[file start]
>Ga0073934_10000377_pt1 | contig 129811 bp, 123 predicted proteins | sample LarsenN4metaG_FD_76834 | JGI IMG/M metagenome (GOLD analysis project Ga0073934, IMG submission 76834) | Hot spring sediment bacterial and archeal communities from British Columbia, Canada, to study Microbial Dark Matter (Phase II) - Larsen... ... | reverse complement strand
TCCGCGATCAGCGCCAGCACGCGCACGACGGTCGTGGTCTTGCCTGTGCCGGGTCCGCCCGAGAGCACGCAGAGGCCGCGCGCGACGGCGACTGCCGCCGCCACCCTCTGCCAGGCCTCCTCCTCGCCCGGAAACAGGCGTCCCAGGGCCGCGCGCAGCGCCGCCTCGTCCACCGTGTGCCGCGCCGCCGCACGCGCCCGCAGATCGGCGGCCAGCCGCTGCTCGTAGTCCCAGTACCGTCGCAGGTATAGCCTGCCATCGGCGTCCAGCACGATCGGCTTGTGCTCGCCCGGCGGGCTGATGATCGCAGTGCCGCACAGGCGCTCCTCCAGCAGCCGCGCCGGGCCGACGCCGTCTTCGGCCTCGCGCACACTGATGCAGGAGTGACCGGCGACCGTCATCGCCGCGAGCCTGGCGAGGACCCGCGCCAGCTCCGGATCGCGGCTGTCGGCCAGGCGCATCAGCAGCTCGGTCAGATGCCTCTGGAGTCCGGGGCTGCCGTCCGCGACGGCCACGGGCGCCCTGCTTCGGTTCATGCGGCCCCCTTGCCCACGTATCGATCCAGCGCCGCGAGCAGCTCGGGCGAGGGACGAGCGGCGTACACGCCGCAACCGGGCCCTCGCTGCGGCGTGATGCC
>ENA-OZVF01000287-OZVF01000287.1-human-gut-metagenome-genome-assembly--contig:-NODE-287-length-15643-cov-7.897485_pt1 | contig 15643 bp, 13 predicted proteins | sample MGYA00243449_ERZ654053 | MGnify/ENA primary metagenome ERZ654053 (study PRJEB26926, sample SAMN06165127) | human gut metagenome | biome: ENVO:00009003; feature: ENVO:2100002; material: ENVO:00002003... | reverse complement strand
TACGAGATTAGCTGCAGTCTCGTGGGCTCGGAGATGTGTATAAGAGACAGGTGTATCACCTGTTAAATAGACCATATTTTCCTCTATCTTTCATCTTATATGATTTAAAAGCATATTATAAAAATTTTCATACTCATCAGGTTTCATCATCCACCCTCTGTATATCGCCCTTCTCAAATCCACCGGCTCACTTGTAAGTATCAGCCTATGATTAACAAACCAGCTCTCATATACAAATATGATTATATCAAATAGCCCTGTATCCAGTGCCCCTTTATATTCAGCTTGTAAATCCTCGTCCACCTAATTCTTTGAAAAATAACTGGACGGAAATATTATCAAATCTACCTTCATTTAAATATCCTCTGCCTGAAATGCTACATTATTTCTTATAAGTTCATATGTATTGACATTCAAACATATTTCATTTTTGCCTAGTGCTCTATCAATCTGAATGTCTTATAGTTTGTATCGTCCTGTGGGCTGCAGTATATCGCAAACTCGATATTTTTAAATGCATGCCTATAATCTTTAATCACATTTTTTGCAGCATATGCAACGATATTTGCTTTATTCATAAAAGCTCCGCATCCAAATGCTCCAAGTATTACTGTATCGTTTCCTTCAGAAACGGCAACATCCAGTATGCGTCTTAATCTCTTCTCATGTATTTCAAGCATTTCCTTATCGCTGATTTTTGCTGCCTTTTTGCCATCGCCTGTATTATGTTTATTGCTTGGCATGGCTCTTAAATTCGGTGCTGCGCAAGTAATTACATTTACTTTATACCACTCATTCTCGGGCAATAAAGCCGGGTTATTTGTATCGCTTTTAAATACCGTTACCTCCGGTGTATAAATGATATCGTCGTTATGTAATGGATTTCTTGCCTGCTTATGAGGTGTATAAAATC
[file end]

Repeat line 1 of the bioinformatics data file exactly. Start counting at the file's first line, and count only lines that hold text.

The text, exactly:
>Ga0073934_10000377_pt1 | contig 129811 bp, 123 predicted proteins | sample LarsenN4metaG_FD_76834 | JGI IMG/M metagenome (GOLD analysis project Ga0073934, IMG submission 76834) | Hot spring sediment bacterial and archeal communities from British Columbia, Canada, to study Microbial Dark Matter (Phase II) - Larsen... ... | reverse complement strand